Close To 700 Glacial Lakes See Exponential Expansion Posing Flooding Risks, ISRO Data Reveals - Vibes Of India

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Close To 700 Glacial Lakes See Exponential Expansion Posing Flooding Risks, ISRO Data Reveals

| Updated: April 27, 2024 17:57

In the latest among a series of studies on risks of glacial lake outburst floods (GLOFs), and their impact on infrastructure and settlements downstream of such lakes, the Indian Space Research Organisation (ISRO) has released satellite-data-based analysis on expansion of glacial lakes in the catchments of Indian Himalayan river basins.

ISRO’s analysis says of the 2,431 lakes larger than 10 hectares (identified during 2016-17), 676 glacial lakes had expanded significantly since 1984. Of these 676 lakes, 601 lakes had more than doubled in size, 10 lakes had grown between 1.5 to 2 times, and 65 lakes had grown 1.5 times.
India’s ace space research body looked at satellite data archives spanning past four decades to assess changes in the glaciated environment. Long-term satellite imagery covering the catchments of Indian Himalayan river basins — spread over India, Nepal, Tibet, and Bhutan — is available from 1984 onwards, till 2023.

ISRO said 130 of the 676 lakes are situated in India, in the Indus (65), Ganga (7), and Brahmaputra (58) river basins. These lakes have expanded as glaciers are retreating at an ever faster rate due to global warming.

The movement of glaciers causes erosion and creates depressions in the surrounding topography. When they retreat, meltwater starts to accumulate in such depressions, giving birth to glacier lakes.

While glacial lakes are crucial sources of freshwater for rivers, they also pose significant risks, specifically of GLOFs, which can have devastating consequences on communities downstream.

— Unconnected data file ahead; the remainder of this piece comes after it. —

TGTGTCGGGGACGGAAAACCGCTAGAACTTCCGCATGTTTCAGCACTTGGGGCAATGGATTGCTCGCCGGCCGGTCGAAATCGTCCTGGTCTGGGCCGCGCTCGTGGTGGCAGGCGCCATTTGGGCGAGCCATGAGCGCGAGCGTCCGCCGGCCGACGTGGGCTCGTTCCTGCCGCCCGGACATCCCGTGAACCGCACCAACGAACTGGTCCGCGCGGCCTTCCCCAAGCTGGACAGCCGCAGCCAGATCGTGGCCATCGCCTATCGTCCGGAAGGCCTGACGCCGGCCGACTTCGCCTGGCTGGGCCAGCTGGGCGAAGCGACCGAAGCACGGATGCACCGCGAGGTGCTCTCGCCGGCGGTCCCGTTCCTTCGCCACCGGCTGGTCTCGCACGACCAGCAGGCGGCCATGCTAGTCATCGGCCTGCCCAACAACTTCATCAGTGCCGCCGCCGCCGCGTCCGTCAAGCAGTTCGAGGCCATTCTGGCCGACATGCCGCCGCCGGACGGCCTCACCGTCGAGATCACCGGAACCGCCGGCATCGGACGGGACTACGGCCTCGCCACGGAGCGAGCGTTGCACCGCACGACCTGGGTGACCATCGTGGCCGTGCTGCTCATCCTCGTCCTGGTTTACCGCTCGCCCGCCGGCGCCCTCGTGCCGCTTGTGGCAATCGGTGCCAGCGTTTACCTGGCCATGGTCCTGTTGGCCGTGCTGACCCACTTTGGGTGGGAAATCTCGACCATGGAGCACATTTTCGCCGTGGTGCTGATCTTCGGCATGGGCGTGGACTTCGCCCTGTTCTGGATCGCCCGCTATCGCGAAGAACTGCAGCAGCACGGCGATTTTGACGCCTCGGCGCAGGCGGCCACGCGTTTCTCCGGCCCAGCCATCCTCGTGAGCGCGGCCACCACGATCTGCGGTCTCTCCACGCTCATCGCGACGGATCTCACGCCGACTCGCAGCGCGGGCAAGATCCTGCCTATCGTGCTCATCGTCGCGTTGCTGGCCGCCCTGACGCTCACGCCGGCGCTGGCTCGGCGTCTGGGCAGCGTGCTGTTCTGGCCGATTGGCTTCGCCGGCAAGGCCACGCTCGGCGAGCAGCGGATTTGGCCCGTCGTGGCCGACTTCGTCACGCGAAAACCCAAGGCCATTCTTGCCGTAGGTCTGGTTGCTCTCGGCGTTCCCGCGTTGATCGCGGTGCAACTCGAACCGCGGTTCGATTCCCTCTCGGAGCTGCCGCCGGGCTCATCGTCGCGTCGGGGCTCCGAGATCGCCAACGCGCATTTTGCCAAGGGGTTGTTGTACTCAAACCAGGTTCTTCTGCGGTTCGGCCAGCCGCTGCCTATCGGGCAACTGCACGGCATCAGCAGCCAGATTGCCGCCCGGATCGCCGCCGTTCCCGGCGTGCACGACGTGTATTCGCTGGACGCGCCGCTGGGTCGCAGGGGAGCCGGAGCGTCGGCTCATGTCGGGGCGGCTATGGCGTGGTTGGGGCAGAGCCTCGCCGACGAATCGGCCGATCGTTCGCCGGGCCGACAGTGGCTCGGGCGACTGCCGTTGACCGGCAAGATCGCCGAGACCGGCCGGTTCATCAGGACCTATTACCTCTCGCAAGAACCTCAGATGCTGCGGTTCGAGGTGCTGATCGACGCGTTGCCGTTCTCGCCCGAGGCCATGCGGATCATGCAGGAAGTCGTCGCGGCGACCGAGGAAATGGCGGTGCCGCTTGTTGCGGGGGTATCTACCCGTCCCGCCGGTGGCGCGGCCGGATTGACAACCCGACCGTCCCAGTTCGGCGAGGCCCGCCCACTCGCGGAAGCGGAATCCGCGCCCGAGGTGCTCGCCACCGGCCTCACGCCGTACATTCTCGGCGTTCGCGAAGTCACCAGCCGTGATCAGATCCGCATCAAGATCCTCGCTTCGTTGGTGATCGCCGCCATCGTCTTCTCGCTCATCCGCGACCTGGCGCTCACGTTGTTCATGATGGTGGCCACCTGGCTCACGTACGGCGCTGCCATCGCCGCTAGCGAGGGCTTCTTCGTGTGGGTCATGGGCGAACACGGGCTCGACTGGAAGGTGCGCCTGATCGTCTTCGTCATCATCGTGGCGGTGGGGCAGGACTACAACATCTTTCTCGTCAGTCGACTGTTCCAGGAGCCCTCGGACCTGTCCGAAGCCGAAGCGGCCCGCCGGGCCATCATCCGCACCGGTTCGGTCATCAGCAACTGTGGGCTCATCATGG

“GLOFs occur when glacial lakes release large volumes of meltwater due to the failure of natural dams… resulting in sudden and severe flooding downstream. These dam failures can be triggered by various factors, including avalanches of ice or rock,” ISRO said.

The monitoring of glacial lakes and their expansion in the Himalayan region is challenging due to the rugged terrain. This is where, according to ISRO, satellite remote-sensing technology “proves to be an excellent tool for… monitoring due its wide coverage and revisit capability”.

“Satellite-derived long-term change analysis provide valuable insights for understanding glacial lake dynamics, which are essential for assessing environmental impacts and developing strategies for GLOM risk management and climate change adaptation in glacial environments,” ISRO said.

Glaciologist Ashim Sattar, Assistant Professor, IIT, Bhubaneswar, said: “Most of the glacial lake sites are not accessible by motorable roads. In this scenario, remote sensing tools, which are highly advanced now, can help us monitor the growth of glacial lakes and understand their dynamics”.

He also said fieldwork can be carried out at lake sites which have been identified as potentially critical. “Fieldwork is crucial to set up instrumentation for early warning systems. These can include installing motion detection cameras, water level sensors, discharge meters etc. that can capture anomalous activity in and around glacial lakes,” Sattar said.

In 2023, a study published in the Journal of Geophysical Research examined the risks posed by Ghepan Gath lake — located at an elevation of 4,068 m in Himachal Pradesh — to Sissu in Lahaul valley, and modelled the impacts of lowering the water levels in the lake.

It found that lowering of the lake levels by 10 to 30 m significantly reduces the impacts on Sissu town, though not completely eliminating the risks posed by a GLOM event.

One way to syphon off lake water is by using long High Density Polyethylene (HDPE) pipes. In 2016, members of the Sikkim State Disaster Management Authority and Sikkim’s Department of Science and Technology and Climate Change, among others, used this method to reduce water levels in Sikkim’s South Lhonak Lake.

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